Cooper_dan Active Member

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    With a springer, the way it recoils will always affect the POI in some way. The exact position of the rifle when the pellet leaves the barrel will effectively introduce hold over or hold under in relation to your zero.
    Changing the butt pad height will change the line of action of the recoil (determined by the solid point of contact, i.e your shoulder).

    With a low butt pad, the line of action of the recoil might be 50mm under the axis of the barrel. With a high butt pad the line of action of recoil might only be 10mm under the axis of the barrel. In both case the rifle will react slightly differently and the muzzle position on pellet exit will alter slightly between the two.

    This isn't usually a problem as you will hold the rifle in exactly the same way every time, so this additional hold over or hold under will be the same every time, i.e the pellets will land where you expect.

    However in HFT when you have angled or weird positional shots, the butt pad might be sitting in a different place in your shoulder without you realising, due to the angle of the shot. Then we miss and get angry/confused.

    This is also why zeroing the gun out of the shoulder, then resting the butt on the ground for that one awkward shot will always end in tears.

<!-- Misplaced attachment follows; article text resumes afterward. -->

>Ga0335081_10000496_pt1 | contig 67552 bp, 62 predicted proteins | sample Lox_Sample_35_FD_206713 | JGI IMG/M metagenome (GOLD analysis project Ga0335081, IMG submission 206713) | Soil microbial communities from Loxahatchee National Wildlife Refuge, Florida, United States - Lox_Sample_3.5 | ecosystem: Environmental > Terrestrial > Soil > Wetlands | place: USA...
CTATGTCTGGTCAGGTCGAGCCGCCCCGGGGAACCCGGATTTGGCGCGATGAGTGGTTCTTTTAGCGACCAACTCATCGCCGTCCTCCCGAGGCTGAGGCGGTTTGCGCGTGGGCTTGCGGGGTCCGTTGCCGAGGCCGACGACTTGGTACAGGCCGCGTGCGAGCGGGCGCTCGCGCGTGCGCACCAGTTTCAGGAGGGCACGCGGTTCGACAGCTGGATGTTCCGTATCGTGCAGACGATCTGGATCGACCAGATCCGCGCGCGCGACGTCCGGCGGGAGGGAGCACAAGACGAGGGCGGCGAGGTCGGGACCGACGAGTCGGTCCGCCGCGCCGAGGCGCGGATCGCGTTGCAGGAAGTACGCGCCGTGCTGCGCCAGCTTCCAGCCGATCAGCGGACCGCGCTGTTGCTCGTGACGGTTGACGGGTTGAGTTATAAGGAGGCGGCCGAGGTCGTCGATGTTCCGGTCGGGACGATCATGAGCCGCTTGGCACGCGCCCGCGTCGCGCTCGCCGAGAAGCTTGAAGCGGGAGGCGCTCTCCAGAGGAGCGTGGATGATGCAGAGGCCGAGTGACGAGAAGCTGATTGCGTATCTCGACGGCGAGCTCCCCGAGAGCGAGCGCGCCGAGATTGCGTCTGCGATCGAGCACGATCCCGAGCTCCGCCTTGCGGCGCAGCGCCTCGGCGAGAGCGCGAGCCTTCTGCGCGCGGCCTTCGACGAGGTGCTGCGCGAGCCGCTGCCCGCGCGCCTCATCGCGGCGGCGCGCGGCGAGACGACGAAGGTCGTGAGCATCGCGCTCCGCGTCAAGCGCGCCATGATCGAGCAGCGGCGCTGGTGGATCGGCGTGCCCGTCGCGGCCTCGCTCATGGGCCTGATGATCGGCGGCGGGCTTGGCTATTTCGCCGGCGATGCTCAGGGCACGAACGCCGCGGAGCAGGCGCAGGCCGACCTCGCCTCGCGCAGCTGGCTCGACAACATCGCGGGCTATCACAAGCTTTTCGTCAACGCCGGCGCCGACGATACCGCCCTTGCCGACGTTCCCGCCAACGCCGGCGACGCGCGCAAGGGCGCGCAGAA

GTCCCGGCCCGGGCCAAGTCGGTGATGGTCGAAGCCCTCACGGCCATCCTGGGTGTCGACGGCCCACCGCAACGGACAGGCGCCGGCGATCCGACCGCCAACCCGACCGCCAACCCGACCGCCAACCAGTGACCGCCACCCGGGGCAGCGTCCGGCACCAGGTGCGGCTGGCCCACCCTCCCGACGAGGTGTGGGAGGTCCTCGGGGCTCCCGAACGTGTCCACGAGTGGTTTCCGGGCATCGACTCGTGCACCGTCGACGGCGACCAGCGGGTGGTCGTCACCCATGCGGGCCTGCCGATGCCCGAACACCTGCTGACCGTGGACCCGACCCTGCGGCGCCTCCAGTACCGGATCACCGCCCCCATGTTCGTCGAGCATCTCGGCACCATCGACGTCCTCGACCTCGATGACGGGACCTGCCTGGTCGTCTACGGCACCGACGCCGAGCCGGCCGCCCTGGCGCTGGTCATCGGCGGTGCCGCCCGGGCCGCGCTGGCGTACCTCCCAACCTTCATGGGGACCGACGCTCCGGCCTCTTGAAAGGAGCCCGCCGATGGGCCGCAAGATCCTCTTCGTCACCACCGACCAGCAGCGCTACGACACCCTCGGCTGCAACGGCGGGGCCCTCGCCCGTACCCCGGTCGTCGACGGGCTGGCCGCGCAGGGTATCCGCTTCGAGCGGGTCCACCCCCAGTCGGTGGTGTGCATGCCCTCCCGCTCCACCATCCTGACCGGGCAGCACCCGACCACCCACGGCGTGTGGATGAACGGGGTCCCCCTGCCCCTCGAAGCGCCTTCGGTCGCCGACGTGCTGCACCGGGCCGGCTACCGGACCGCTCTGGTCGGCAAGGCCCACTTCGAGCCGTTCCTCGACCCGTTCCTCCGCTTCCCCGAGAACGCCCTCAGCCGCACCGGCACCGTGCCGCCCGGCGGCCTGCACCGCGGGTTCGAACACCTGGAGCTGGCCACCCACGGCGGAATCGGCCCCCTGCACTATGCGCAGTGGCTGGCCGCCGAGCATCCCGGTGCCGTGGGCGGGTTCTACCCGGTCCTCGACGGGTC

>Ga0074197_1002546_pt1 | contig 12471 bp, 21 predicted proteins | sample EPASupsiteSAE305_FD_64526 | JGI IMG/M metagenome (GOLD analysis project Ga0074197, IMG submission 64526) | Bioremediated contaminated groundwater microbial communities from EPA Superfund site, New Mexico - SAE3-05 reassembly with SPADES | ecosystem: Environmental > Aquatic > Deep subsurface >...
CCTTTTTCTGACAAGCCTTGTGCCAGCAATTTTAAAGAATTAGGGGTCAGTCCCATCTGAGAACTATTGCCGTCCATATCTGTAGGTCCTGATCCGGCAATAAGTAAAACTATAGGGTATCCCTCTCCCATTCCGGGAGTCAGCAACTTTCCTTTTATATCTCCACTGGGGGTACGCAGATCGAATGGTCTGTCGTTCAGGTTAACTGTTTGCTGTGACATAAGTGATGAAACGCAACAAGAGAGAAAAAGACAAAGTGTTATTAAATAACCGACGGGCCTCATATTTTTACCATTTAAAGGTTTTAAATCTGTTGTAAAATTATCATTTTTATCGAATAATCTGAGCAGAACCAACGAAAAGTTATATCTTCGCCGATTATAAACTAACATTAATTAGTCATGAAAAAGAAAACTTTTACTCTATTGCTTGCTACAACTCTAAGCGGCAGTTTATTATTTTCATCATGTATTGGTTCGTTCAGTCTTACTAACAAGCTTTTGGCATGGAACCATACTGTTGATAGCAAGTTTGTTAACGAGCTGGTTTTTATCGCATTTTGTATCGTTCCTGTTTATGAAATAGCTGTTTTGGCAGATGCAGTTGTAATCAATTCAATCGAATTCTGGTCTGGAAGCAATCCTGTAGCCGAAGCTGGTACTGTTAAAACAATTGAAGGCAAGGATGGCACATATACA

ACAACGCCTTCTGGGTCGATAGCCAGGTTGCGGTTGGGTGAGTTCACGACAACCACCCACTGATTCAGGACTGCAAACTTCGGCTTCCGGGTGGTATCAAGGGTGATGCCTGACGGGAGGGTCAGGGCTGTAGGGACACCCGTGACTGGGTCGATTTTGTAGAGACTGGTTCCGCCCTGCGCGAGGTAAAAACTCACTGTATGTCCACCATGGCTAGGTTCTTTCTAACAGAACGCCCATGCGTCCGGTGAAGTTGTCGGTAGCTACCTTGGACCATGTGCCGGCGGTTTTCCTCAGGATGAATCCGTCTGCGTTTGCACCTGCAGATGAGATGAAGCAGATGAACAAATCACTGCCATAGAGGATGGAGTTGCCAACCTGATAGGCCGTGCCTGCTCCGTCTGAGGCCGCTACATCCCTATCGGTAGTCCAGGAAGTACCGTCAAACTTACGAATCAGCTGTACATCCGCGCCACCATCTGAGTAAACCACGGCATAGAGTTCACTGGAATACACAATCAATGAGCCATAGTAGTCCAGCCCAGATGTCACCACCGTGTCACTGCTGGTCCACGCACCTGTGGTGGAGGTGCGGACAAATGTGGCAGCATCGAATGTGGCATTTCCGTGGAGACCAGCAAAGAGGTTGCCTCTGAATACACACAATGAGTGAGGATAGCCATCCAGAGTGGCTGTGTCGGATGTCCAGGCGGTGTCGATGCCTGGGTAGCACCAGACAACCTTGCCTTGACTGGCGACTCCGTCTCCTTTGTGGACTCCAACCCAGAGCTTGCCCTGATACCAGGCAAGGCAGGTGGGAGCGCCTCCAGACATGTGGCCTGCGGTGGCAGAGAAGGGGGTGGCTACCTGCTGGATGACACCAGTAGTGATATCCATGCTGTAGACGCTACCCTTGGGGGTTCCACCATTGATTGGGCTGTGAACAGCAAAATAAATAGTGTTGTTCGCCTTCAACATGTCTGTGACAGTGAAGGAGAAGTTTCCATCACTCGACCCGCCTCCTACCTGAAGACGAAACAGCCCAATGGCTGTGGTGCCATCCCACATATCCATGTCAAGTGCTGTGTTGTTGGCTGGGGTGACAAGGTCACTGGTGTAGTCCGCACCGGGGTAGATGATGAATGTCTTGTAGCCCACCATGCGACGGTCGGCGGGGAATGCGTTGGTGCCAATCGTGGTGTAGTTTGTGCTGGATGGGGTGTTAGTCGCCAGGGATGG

Such is life in the recoiling class :)
     
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  7. MickyFinn

    MickyFinn I❤HFT

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    Believe me, when shooting a Springer, almost any change causes a poi shift ie wearing a different glove or coat, adjusting the cheek piece height/angle & as mentioned above butt pad :rolleyes:;):p
     
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  8. Adam

    Adam Active Member

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    True to a point but not the full story. The shoulder is not a solid point of contact. There is some give in it, determined by amount of padding (clothing or, ahem, natural). The line of action of recoil is also acting against the centre of gravity of the rifle.

    If there’s a lot of give, or the rifle is actually not contacting the shoulder, the balance will be the major factor. If there’s no give, like a solid butt is hard up against a stone wall, the balance won’t be much of a factor.
     
  9. blacklab

    blacklab Member

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    when shooting a springer if you breath in the wrong direction it changes the poi :D:eek:;););)
     
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  10. Malcolm lockhart

    Malcolm lockhart Member

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    I believe a tune is a personal thing, what suits one person may not another.
    After the basic tunes, smoothing out the action, dealing with temp changes, there's the feeling of fast and not so fast cycles.
    Finding what suits the firer and the ability to constantly and easily repeat, tied with reasonable practice, will without any doubt show vast benifits over a standard gun.
    The gun will be no more accurate then it was standard, but tuned, the ability to hit more targets will be.

    Malcolm.
     
  11. skires

    skires Well-Known Member

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    Just thinking out loud ... and please allow for the hint of tongue in cheekiness ...